Who Defines Your Success? You Do!
I’m inspired today by the 2012 documentary I’m Fine Thanks, which reveals alternatives to a life lived by other people’s standards. You can buy it for $5.00 at the link above. I recommend!
I heard about it this morning on the Fizzle Show’s podcast #140 How to Create Your Own Definition of Success, which argues that if we want a life that works for us, we need to create our own definition of success.
They begin with the Merriam-Webster definition of success:
Success | suc • ces | \sək-’ses\ | noun: the fact of getting or achieving wealth, respect or fame.
The equivalent in the [British] Oxford English Dictionary is: “the attainment of fame, wealth, or social status”.
Like me, the Fizzle Team believe that these definitions are too limited and that they reflect a materialistic ideology which is often very unsatisfying.
Researchers at Strayer University, are proposing a new definition:
Happiness, derived from good relationships, and achieving personal goals.
I don’t want to split hairs here, but actually the buzz on goals nowadays is that achieving them is not as happiness-inducing as once thought.
Influential blogger James Clear suggests that we forget about setting goals, and instead focus on the process that takes you there - for example, the daily writing habit that leads to the book, rather than the book itself, or the regular exercise schedule that gets you fit enough to run a marathon, not running a marathon.
This kind of thinking is implicit in the Well Made Lives approach, where success is defined as having the life that fits you best. Having a well made life is both a goal AND a process because when you want to change, it really helps if you love doing the small thing that leads to the big thing.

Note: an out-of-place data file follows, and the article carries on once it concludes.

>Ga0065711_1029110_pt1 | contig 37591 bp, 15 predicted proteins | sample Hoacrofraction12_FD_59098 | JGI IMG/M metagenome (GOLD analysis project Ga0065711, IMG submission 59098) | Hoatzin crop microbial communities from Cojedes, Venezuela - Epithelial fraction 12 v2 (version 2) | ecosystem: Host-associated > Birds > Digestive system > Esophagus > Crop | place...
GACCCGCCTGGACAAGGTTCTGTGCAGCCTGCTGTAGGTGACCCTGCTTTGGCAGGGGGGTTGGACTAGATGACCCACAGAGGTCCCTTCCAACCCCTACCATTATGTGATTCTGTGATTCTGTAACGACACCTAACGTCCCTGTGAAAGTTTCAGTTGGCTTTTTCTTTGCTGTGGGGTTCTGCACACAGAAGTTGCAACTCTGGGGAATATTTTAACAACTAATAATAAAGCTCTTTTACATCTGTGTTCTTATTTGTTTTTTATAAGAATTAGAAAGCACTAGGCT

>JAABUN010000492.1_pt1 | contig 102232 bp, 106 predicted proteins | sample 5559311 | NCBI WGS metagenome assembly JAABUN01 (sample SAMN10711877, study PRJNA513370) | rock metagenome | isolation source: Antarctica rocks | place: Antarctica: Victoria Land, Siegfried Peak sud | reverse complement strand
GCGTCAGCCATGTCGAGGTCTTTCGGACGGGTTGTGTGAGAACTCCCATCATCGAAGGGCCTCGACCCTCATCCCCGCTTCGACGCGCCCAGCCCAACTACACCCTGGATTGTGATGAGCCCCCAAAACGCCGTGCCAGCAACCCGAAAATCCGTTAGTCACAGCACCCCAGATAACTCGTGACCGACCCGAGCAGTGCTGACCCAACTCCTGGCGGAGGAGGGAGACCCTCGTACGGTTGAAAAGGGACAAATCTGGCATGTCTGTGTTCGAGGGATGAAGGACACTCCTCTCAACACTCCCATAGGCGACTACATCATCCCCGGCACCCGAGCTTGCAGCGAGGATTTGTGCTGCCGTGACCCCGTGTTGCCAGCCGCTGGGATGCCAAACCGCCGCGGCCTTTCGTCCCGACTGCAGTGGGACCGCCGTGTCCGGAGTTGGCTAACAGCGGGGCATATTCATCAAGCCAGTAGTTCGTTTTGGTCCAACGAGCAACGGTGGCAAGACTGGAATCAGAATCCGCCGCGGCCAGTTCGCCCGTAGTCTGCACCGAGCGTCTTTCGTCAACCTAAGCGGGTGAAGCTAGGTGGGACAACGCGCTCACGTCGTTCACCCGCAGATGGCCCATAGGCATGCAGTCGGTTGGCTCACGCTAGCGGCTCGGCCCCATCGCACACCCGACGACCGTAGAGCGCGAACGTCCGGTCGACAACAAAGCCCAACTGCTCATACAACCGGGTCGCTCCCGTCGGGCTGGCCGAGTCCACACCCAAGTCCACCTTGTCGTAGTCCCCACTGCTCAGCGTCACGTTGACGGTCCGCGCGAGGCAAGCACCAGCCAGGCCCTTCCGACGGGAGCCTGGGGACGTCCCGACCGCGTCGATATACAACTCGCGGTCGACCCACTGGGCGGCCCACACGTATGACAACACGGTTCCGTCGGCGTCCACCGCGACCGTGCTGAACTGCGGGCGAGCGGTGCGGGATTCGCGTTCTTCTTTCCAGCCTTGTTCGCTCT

When you create a well-made life, every small increment has benefits. Even the slightest shift has value - stopping something that gets in the way or doesn’t really matter, taking a little more time to decompress or spend time with someone you love, creating a small habit or slightly modifying a big bad habit.
As I’ve personally found - adopting habits that benefit you in small ways every day can lead to wonderful, even if completely unforeseen, long-term changes.
The converse is also true. When you want to improve your food choices or your health and fitness it helps if you think of what you’re doing as a lifestyle, not a diet or a programme.
Living in such an uncertain and potentially disruptive world, we are forced more and more to cherish the moment rather than to reach for the stars. It’s no accident that things like essentialism and mindfulness, tiny habits and micro-resolutions are hot right now.
They not only reflect our time poverty and limited attention spans, but also cater to our growing need to pivot and transform quickly and more effortlessly. Who has the time or spare mental energy to make complicated and difficult adjustments to their life?
And yet this is what we want. The same world that disrupts and discombobulates also empowers and inspires us to go our own way and be who we really are, despite our very human desires to fit in and be admired by people we know. In a world where everything seems possible, we are drawn to live our one life with few irritations and no regrets.
So if you set aside what your loved ones want[ed] for you and what your friends are doing, what would success look like to you?